Ward C. Wheeler et al. / Cladistics 33 (2017) 574–616

583

Hypochilidae Hypochilus pococki Kukulcania hibernalis 92 99 Zaitunia beshkentica Filistatinae 100 Filistata
Hypochilidae
Hypochilus pococki
Kukulcania hibernalis
92
99
Zaitunia beshkentica
Filistatinae
100
Filistata insidiatrix
99
Prithinae sp. Costa Rica MR11
Filistatidae
75
Antilloides haitises
98
Pritha nana
Prithinae
79
Misionella mendensis
100
Pikelinia tambilloi
Trogloraptor marchingtoni
100
Trogloraptoridae
Trogloraptor sp. CASENT
70
Nops sp. MR489
100
Nops sp. NP12
88
Caponiidae
Caponia sp. SP31
100
Pikelinia sp.
Caponia sp. MA141
(Filistatidae)
Ariadna boesenbergi
100
Ariadna insidiatrix
69
100
Segestriidae
Segestria senoculata
100
Segestria sp. LBB-2011
Orchestina sp. MA172
Orchestina sp. SP91
74
Oonopidae
31
60
Oonops procerus
98
30
Stenoops sp. MA177
76
Ischnothyreus sp. MR692
66
Scaphiella sp. MA179
41
Opopaea sp. MR688
74
higher gamasomorphines
Opopaea sp. MA140
99
96
Triaeris sp. MA176
Orsolobidae sp. Western Australia GH56
100
Tasmanoonops sp. MR690
77
Afrilobus sp. MA128
73
Subantarctia sp. MA1
Orsolobidae
Dysderoidea
10
Orsolobus montt
57
cf. Mallecolobus sp. Chile MA188
35
12
Osornolobus sp. SP8
Rhode scutiventris
Harpactea hombergi
99
40
Dasumia taeniifera
Caponina sp.
29
Holissus unciger
Synspermiata
52
(Synspermiata, Caponiidae)
Cryptoparachtes sp. LBB-2011
Dysderidae
Parachtes vernae
53
99
92
Harpactocrates globifer
71
Dysdera erythrina
100
Dysdera crocata
84
Hygrocrates lycaoniae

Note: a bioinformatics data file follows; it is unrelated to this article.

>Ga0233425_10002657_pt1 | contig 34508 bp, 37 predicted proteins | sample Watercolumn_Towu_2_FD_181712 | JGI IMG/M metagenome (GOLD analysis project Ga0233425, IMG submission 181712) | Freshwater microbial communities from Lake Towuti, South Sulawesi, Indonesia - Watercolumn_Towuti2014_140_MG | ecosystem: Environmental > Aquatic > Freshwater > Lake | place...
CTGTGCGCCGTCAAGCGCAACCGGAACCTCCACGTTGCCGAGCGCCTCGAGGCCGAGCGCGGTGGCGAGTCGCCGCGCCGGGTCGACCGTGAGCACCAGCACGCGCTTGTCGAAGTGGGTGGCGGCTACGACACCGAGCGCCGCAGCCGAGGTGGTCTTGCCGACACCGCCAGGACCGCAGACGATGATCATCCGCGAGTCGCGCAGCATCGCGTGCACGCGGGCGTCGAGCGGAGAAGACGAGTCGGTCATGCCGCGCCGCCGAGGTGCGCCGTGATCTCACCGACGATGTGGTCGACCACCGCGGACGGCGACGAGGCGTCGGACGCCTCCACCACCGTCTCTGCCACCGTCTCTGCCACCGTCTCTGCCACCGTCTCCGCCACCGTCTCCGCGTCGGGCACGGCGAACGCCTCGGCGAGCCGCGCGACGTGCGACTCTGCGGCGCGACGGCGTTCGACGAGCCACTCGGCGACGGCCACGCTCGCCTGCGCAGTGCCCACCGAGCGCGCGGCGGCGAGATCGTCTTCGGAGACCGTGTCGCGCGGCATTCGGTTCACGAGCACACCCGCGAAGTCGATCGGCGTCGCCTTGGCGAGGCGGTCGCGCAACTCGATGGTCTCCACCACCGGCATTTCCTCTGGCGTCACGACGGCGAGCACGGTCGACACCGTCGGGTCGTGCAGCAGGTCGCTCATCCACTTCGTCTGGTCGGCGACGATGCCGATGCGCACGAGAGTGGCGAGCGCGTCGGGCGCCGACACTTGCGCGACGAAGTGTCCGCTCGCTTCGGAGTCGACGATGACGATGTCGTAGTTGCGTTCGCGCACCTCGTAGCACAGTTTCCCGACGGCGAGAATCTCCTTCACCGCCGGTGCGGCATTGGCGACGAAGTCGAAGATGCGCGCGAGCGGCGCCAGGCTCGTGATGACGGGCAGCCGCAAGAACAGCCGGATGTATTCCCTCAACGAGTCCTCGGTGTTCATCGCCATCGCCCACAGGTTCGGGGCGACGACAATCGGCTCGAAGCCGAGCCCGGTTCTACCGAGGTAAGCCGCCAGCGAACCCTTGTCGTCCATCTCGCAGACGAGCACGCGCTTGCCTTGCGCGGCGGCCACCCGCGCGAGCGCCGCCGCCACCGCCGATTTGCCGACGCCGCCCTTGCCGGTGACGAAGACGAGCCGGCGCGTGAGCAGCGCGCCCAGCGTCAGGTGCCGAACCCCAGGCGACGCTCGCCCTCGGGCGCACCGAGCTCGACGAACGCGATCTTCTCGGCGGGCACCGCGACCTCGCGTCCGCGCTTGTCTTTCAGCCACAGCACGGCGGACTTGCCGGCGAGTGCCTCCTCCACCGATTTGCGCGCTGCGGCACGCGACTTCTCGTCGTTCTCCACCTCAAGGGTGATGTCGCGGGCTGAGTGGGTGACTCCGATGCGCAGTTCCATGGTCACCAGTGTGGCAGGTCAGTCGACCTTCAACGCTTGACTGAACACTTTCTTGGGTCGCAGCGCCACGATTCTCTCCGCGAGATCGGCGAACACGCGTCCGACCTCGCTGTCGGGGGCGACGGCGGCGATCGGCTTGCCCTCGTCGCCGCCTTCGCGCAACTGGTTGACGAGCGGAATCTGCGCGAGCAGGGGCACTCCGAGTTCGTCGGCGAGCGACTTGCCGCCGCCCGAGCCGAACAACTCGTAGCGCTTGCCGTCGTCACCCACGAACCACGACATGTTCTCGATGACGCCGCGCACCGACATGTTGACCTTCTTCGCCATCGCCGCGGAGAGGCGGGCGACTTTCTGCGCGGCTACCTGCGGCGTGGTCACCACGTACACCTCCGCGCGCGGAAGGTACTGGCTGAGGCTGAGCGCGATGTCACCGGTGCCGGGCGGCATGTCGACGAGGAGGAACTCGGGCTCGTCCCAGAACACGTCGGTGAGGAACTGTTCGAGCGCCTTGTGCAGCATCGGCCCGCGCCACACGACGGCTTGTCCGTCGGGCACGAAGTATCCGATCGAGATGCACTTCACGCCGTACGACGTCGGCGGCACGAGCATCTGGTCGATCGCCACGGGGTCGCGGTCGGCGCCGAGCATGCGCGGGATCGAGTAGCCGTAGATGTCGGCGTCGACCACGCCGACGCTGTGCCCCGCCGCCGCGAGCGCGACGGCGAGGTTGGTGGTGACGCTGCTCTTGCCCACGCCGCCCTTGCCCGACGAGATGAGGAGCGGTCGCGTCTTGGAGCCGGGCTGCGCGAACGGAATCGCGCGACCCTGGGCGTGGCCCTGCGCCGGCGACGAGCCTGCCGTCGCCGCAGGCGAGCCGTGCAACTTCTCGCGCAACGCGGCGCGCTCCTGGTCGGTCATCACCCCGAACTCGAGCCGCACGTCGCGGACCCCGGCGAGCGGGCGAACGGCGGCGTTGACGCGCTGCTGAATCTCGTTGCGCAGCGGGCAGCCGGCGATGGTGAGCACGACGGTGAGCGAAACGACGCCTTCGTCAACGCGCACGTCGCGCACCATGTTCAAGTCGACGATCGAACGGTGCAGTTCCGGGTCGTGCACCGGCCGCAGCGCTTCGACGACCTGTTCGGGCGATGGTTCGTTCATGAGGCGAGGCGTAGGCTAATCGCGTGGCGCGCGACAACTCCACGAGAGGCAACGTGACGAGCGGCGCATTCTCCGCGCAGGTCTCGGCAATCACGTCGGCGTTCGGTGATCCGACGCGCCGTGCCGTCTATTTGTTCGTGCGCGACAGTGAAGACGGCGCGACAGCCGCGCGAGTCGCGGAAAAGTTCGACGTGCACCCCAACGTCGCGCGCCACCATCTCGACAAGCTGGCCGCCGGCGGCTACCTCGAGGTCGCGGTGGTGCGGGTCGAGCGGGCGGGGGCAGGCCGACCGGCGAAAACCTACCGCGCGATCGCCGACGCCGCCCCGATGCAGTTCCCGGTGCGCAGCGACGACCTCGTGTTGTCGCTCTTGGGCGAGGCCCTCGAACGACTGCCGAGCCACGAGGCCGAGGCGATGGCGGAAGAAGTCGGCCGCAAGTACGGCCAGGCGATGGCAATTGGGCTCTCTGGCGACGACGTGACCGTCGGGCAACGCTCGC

100
Dysderocrates egregius
Sicarius rupestris
73
Sicarius sp. NP11
100
Sicarius hahni
83
Loxosceles rufescens
Sicariidae
52
Loxosceles deserta
61
Loxosceles sp. SP30
100
Loxosceles spiniceps
35
Drymusa rengan
100
Drymusa serrana
Drymusidae
34
Drymusa sp. CG313
Scytodoidea
35
Periegops keani
100
Periegopidae
Periegops suteri
16
Ochyrocera sp. MA184
55
cf. Psiloderces sp. Myanmar MA186
Ochyroceratidae
21
Ochyrocera sp. SP50
11
Stedocys pagodas
Loxosceles sp.
39
Scytodes thoracica
(Scytodoidea, Sicariidae)
98
Scytodidae
Scytodes sp. SP46
98
Scytodes globula
39
96
Scytodes sp. MR422
Indicoblemma monticola
97
Tetrablemmidae
98
Tetrablemma thamin
98
Shearella browni
Kibramoa madrona
67
100
Plectreurys deserta
Plectreuridae
Lost Tracheae clade
99
Plectreurys tristis
Segestrioides tofo
84
100
Diguetia canities
Diguetidae
93
Diguetia catamarquensis
96
58
Diguetia mojavea
Perania nasuta
95
100
cf. Lamania sp. Johor MR357
100
Pacullidae
Paculla sp. MR356
70
Lamania sp. MR45
Artema atlanta
Nita elsaff
42
Pholcidae sp. Dominican Republic GH2
99
Mesabolivar sp. DNA100446398
48
76
Carapoia genitalis
36
Psilochorus itaguyrussu
60
24
Modisimus sp. MA196
Ibotyporanga naideae
Plectreurys tristis
(Lost Tracheae clade, Plectreuridae)
98
Ninetinae
Pholcophora americana
Metagonia furcata
62
48
Nyikoa limbe
95
Pholcidae
Quamtana sp. DNA100446427
Holocnemus pluchei
73
49
Crossopriza lyoni
Smeringopinae
81
Smeringopus pallidus
60
Pholcus atrigularis
79
Pholcus opilionoides
100
Pholcus phalangioides
100
Pholcus kakum
93
Micropholcus fauroti
98
Leptopholcus gracilis
100
Pehrforsskalia conopyga
Gradungula sorenseni
Austrochilidae (part): Hickmaniinae
Hickmania troglodytes
(Gradungulidae)
18
Archoleptoneta sp. JL-2011
100
Archoleptoneta schusteri
Leptonetidae (part): Archoleptonetinae
99
85
Archoleptoneta sp. MA9-CG323
Macrogradungula moonya
99
Tarlina woodwardi
Gradungulidae
99
Gradungula sorenseni
100
Gradungula sp. CG185
Leptoneta infuscata
Leptonetidae (part)
62
65
Austrochilus sp. SP9
CY Spigot clade
100
Austrochilus franckei
Austrochilidae (part): Austrochilinae
97
Austrochilus forsteri
98
Thaida peculiaris
Mesarchaea bellavista
45
Aotearoa magna
38
Zearchaea sp. HMW-2012
100
Mecysmaucheniidae
(Palpimanoidea)
Mecysmauchenius osorno
82
91
Chilarchaea quellon
71
Mecysmauchenius segmentatus
Huttonia sp. HMW-2012
100
Huttoniidae
Huttonia sp. CG166
Notiothops sp. MR246
74
96
Otiothopinae
Otiothops birabeni
Scelidocteus sp. MR487
98
99
Chediminae